Let's Speak English

| Contents | Previous Page | Next Page |

- Page 17 -


Good evening: and, if you're a member of the Brighter English League, a very good evening.

Last week we had a terrible fight with the irregular verbs. Tonight I'm going to give you something much easier - a short talk on English idiom.

Now it's very important to use English idiom correctly. The slightest error may change the whole meanmg of a sentence.

Before the War there was a general hospital near Florence in Italy. The hospital was run by a religious brotherhood, the Fratelli della Misericordia, and was open to member of all communities. A very charitable enterprise, no doubt, but the English notice over the gate said : "The miserable brothers harbour every kind of disease and have no regard for religion."

But if the incorrect use of English idiom is bad, over-correct idiom is worse. I get so tired of the candidates for employment who copy their letters straight out of Pitman's manual. "I can assure you, Sir, that if I am so fortunate as to receive a favourable reply to my application, I shall do everything in my power to merit your approbation." So if you're going to write idiomatic English, at least be original.

This evening I propose to explain the meaning of a few idiomatic phrases. As there are so many different shades of opinion in Palestine, I shall start with the idiomatic use of different colours. So you can choose whichever phrase matches your own opinions.

My great grandmother was a communist, so we'll start with RED. This gives us RED TAPE, a RED RAG TO A BULL, TO SEE RED and a RED HERRING.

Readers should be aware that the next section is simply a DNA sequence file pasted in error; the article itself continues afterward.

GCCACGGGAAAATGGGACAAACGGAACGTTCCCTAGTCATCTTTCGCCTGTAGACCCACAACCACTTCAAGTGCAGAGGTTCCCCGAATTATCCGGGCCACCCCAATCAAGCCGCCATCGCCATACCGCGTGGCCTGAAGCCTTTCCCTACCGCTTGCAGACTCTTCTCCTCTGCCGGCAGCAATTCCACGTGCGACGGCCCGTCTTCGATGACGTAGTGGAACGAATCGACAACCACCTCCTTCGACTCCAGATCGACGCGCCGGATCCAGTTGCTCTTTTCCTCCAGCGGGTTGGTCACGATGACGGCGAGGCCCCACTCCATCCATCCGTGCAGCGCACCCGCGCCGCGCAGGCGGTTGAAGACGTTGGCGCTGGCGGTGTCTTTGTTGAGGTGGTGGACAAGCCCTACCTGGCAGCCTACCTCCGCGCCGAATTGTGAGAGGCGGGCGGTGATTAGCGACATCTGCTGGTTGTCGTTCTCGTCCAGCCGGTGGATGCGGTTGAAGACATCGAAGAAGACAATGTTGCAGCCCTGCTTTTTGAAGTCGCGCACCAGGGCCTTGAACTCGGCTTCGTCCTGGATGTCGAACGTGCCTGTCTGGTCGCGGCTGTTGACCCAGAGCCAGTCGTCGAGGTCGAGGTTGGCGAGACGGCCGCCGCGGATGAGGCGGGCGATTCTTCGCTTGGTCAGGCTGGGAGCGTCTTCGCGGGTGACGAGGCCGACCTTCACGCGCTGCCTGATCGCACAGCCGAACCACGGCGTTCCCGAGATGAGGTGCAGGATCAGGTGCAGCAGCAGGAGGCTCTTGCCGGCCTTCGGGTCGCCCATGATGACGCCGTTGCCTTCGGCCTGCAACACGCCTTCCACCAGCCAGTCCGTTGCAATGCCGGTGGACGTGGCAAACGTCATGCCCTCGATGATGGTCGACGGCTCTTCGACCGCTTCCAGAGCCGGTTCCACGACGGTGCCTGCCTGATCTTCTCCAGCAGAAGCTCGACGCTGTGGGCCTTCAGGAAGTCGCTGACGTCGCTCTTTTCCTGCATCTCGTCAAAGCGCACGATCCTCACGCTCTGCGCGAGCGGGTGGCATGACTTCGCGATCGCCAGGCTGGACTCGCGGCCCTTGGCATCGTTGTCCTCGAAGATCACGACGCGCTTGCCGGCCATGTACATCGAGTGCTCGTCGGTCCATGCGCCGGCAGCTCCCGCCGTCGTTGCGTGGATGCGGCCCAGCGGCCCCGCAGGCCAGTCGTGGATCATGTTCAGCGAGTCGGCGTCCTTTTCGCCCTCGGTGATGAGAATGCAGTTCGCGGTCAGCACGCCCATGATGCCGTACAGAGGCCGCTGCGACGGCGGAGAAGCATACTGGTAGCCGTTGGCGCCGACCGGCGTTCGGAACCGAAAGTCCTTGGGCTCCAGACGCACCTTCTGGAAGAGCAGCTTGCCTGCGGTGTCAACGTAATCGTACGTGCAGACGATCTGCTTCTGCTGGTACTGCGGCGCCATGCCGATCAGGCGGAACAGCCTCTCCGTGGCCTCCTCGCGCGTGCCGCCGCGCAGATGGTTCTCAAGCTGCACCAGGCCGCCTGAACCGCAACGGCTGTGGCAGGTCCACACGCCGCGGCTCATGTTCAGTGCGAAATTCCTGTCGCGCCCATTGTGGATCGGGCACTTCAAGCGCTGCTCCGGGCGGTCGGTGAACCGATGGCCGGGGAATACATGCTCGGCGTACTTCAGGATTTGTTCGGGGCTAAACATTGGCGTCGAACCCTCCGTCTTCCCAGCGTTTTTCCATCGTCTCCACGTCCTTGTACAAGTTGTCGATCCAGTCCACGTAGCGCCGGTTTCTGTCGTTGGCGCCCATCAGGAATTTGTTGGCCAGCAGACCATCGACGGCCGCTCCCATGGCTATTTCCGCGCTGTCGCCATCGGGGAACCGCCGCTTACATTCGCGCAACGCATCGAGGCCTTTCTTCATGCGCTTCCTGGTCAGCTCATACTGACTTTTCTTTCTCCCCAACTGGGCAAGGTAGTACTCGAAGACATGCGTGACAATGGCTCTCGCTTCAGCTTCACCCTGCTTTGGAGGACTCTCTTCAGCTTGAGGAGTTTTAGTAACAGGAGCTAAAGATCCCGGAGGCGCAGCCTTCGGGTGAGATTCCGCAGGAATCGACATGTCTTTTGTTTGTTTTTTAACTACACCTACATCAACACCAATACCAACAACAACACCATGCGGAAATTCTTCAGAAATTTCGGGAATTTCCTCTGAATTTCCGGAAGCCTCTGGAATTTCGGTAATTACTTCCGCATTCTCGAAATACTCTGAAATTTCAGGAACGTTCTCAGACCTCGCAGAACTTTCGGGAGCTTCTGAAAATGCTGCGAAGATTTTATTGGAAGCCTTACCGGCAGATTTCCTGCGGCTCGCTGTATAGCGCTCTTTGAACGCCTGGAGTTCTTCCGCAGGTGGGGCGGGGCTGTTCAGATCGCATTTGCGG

The idiom most frequently met with in Palestine is RED TAPE. Now the tape used to tie up bundles of papers in different Government offices in England is usually red. Government departments are often very slow in giving a decision, so the phrase 'RED TAPE' is used for unnecessary formality and delay. When you're asked to fill up fifteen different forms in Palestine in order to get some license or other, and you have to waste three separate mornmgs in a draughty corridor waiting in a queue, you rightly exclaim "What an awful lot of RED TAPE".

There are far too many papers in any case in the various Government offices in Palestine. I've made a calculation that if all the things. that've been written on this country were put side by side across the Mediterranean - they'd sink to the bottom - and a good thing too.

There's one way, of course, to avoid. RED TAPE in a Government office - and that's to use white tape ......

Personally I loathe RED TAPE and whenever I find it it makes me wild. In fact for me it's as bad as a RED RAG TO A BULL.


  Photo: Let's Speak English  page 17

| Contents | Previous Page | Next Page |